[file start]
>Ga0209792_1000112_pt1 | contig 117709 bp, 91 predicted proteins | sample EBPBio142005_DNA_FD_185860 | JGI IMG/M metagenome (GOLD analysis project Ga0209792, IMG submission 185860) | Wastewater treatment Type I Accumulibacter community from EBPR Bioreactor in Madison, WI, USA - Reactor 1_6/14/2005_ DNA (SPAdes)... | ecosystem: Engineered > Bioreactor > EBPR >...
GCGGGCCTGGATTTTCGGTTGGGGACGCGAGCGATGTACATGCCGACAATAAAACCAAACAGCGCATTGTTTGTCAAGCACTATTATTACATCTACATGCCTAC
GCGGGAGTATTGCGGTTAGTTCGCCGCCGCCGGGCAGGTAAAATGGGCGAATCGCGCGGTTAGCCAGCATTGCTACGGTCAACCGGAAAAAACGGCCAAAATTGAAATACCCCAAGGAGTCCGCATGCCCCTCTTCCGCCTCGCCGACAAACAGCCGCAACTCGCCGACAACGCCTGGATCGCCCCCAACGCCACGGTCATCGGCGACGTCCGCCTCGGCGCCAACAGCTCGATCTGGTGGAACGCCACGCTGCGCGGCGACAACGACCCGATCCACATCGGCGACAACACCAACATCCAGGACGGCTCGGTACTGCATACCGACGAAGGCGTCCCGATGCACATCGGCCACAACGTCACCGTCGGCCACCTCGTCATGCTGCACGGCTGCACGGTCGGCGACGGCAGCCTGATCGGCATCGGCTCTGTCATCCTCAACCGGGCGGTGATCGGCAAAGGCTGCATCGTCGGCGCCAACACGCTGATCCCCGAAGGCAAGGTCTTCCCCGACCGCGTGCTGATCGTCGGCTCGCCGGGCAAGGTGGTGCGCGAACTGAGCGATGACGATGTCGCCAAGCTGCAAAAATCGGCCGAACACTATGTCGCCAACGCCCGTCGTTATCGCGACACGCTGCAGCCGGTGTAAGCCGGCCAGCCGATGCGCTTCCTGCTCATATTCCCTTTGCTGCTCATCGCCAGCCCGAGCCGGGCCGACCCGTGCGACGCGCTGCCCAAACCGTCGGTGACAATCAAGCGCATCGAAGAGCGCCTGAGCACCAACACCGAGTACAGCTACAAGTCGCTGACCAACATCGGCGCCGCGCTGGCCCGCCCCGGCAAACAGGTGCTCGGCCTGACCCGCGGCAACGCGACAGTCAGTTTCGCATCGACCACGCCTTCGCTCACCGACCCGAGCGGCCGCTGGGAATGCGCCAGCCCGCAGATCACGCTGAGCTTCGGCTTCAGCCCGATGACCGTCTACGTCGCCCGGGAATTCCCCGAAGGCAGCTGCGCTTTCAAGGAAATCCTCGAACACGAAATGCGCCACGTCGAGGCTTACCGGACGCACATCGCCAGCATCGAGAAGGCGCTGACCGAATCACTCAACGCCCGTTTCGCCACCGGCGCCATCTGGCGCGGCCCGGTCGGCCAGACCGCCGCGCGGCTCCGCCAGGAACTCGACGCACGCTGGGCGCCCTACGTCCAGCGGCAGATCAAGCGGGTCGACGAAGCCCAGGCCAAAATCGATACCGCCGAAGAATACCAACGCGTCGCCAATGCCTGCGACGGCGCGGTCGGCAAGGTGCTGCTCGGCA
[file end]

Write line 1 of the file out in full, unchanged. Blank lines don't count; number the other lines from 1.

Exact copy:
>Ga0209792_1000112_pt1 | contig 117709 bp, 91 predicted proteins | sample EBPBio142005_DNA_FD_185860 | JGI IMG/M metagenome (GOLD analysis project Ga0209792, IMG submission 185860) | Wastewater treatment Type I Accumulibacter community from EBPR Bioreactor in Madison, WI, USA - Reactor 1_6/14/2005_ DNA (SPAdes)... | ecosystem: Engineered > Bioreactor > EBPR >...